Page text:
TFP’s designs for the BEA Financial Tower combine elegant, contemporary aesthetics with a modern, technologically advanced building form. The striking development offers high efficiency levels and responds to China’s increasing concern for environmental protection.
Developed as Shanghai’s new central business district, Pudong with its ever-changing skyline is often seen as the commercial symbol of Shanghai. As a result, any new developments have to respond not only to market demand but are also required to contribute to the city’s visual and spatial dynamism.
The BEA Financial Tower development is a grade-A office building in a prominent location in the Lujiazui commercial district of Pudong. Standing 198 metres tall, it consists of three underground levels, a 40-storey tower and a five-floor podium structure, which is dedicated to restaurants, public facilities and support services.
Although there are view corridors of the river and the Bund, the site is set back from the waterfront and has to compete with prominent high rises, notably the Jin Mao Building, currently the tallest skyscraper in China. TFP proposed a structure that was layered into three principal forms. A central circulation and service core is flanked by two floor plates with the west wing of the building rising above the other two components. The creation of this stepped effect brings a level of clarity and directness to the building’s massing.
Each element functions independently but is bound into a singular composition by complementary materials and modularity. This adds significantly to China Global Finance Tower’s instant-recognition factor and enhances both the view potential and the building’s silhouette on the skyline.
The façades react differently to the environment through orientation, materials and technology within the building envelope. Fluctuations in heat gain and loss are limited, the building’s sustainability is maximised, and operational efficiency is improved.
Following detailed analysis into solar insulation, four types of cladding were established, each of which is designed to deal with a specific environmental aspect. To minimise excessive solar gain and building heat load on the south-west and south-east elevations, the percentage of glazed areas is reduced, horizontal shading devices are provided and low-emissive glass is used.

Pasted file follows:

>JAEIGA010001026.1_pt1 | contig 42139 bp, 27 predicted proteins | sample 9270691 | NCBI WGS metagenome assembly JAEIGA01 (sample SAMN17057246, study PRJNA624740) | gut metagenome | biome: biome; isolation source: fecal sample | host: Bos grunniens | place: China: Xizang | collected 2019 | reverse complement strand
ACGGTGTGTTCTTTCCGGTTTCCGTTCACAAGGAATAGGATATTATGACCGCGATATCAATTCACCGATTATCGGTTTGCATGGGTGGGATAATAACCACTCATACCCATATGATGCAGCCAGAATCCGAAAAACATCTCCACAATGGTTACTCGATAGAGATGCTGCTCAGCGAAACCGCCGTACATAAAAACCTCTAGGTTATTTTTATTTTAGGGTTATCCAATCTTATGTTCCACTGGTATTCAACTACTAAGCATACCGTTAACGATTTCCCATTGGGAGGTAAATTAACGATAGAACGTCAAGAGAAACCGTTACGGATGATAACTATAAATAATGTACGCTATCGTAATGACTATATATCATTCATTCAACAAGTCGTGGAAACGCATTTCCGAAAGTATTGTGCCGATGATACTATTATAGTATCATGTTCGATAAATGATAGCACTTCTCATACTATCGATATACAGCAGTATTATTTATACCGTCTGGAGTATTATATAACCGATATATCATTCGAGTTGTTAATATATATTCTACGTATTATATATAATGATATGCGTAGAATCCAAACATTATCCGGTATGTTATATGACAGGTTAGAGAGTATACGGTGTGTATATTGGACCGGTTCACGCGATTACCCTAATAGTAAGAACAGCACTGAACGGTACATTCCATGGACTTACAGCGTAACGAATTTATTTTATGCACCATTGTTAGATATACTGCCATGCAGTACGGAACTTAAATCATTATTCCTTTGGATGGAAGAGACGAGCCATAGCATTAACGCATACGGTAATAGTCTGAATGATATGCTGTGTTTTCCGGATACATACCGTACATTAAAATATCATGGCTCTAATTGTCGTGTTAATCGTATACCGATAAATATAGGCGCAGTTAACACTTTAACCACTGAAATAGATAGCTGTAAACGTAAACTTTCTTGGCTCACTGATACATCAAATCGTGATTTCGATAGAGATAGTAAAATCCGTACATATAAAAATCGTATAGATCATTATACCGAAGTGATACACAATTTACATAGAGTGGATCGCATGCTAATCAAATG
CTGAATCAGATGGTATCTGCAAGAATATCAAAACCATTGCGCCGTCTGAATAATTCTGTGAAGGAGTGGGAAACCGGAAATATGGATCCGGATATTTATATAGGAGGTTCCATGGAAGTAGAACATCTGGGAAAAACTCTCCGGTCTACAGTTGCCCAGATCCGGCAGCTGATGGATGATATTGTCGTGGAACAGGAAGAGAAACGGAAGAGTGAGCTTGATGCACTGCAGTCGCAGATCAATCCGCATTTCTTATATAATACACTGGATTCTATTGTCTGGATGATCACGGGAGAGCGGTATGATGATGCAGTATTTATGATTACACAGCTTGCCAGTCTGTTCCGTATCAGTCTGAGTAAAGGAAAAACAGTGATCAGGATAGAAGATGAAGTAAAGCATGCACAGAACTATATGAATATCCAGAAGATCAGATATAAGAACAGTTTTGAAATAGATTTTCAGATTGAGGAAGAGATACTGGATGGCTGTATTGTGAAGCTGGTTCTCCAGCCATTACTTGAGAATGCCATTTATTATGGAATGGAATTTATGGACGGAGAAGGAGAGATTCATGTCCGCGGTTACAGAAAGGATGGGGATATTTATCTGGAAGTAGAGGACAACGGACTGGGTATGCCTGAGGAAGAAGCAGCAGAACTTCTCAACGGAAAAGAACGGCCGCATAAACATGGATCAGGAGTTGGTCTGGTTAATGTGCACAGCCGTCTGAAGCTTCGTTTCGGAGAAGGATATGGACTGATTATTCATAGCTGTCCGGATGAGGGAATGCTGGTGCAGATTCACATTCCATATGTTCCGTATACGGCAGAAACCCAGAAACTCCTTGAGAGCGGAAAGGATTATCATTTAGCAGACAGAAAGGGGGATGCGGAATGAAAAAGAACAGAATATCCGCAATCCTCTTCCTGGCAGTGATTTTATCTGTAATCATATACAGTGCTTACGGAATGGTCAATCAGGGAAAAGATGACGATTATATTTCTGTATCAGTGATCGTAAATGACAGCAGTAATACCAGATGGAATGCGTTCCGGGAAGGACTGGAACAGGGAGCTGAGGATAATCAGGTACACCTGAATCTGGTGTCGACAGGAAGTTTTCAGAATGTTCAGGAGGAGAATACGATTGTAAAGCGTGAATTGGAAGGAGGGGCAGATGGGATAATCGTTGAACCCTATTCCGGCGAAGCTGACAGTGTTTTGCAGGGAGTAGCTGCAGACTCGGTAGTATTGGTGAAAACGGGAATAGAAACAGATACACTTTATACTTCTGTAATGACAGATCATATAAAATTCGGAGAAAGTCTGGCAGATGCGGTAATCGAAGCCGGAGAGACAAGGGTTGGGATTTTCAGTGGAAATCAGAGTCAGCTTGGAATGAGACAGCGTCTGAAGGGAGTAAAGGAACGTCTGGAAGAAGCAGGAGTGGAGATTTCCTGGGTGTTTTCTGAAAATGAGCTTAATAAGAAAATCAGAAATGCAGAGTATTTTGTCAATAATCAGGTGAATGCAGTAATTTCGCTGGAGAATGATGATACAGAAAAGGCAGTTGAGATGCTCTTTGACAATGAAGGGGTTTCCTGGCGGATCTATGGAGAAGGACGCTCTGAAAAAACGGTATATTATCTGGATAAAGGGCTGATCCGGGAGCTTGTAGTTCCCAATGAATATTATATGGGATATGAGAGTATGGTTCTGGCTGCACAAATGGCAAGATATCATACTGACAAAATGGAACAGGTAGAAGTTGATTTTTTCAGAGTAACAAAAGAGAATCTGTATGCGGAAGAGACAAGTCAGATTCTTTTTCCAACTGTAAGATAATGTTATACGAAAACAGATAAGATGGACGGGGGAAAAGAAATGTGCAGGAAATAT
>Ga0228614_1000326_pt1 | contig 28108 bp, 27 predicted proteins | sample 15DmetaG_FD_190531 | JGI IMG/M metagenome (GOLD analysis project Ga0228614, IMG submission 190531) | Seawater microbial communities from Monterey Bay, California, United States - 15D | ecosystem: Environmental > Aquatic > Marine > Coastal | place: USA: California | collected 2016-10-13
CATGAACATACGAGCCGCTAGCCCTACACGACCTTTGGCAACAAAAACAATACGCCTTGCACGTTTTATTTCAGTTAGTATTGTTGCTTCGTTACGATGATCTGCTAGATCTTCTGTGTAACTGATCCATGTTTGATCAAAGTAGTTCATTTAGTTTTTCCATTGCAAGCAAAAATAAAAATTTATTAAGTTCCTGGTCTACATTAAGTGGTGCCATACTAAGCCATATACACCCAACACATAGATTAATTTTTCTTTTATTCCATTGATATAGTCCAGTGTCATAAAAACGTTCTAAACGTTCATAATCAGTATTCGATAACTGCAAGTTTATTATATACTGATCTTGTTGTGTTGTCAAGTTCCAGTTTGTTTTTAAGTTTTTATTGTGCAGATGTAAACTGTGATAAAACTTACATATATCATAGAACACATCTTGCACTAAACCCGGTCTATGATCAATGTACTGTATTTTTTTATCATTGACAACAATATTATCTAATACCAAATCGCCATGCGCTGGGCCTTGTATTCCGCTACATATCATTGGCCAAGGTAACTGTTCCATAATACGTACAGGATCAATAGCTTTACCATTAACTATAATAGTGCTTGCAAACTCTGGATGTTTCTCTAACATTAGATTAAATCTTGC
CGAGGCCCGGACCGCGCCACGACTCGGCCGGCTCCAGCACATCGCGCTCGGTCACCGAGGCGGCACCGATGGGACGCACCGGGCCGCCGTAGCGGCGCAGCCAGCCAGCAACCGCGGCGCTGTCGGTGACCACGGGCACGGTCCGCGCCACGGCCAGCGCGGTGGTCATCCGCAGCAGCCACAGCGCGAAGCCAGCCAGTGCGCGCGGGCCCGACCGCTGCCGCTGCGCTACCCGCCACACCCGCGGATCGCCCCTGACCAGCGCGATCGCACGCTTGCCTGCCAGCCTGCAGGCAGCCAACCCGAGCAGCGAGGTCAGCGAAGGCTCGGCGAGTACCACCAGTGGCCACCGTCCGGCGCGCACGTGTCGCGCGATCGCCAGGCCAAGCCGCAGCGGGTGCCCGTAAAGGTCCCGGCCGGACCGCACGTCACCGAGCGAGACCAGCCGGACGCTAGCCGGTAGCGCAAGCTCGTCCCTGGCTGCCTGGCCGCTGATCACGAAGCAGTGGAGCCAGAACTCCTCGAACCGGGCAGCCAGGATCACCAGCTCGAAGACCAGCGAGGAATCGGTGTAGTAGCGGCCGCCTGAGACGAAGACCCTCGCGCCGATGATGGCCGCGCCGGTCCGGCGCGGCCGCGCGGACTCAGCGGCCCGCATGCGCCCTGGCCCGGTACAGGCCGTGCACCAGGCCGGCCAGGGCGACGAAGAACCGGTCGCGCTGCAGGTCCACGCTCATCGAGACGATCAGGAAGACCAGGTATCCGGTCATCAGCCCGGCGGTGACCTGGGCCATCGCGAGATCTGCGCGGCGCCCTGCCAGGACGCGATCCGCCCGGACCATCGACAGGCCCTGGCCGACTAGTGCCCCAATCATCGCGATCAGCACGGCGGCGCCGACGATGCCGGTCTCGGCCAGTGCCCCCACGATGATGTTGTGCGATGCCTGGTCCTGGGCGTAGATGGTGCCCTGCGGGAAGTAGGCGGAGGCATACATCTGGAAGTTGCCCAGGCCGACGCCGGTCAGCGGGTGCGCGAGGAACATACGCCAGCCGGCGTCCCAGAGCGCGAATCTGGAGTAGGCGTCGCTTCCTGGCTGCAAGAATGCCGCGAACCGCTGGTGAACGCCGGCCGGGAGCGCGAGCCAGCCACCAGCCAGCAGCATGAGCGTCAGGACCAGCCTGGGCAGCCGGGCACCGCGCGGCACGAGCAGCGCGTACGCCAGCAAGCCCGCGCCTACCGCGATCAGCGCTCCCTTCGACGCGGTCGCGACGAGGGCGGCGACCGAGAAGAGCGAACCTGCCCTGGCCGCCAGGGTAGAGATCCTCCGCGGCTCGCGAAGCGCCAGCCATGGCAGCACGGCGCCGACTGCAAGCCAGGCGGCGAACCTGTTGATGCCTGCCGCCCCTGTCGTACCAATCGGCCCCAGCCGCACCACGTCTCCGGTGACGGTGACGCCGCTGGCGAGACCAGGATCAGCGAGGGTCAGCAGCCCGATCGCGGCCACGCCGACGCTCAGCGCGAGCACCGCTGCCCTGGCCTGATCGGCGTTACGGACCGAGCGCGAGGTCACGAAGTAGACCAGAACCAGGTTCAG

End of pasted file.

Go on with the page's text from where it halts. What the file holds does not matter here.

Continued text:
Glare protection from the low-setting sun is required on the north-west side but because the principal views of the local park lie in this direction maintaining an open, glazed vista is important. To keep the views while simultaneously limiting glare, large areas of the north-west façade are glazed and vertical fins introduced to shade the interior and allow for lighting effects at night. As well as producing an elongating effect, the fins add visual interest and depth to the façade rendering at all times.
The north-east façade has neutral solar gain and is mainly glazed with low-e glass to maximise views. TFP captured the sense of the greenery being swept vertically into the building by positioning sky gardens on the various refuge floors and creating a visual link to the park from ground level upwards.
The use of other energy-efficient systems was also a main intent of the design and the building has a responsive Building Management System (BMS). This controls the interior environment to achieve optimum use of energy resources and maintains the internal air temperature and air quality.
Solar collectors are set on an angled surface on the roof of the south-west block of the tower to achieve optimum performance, contribute to the lighting of the common areas and potentially pre-heat the air and water systems. Grey-water collection from the roof is also utilised for irrigation and flushing-water purposes.
During the building’s lifetime, the net aggregate of all these systems will contribute to the limitation of energy use and enhance the profile of the development as an environmentally aware and responsible contribution to the skyline of Pudong.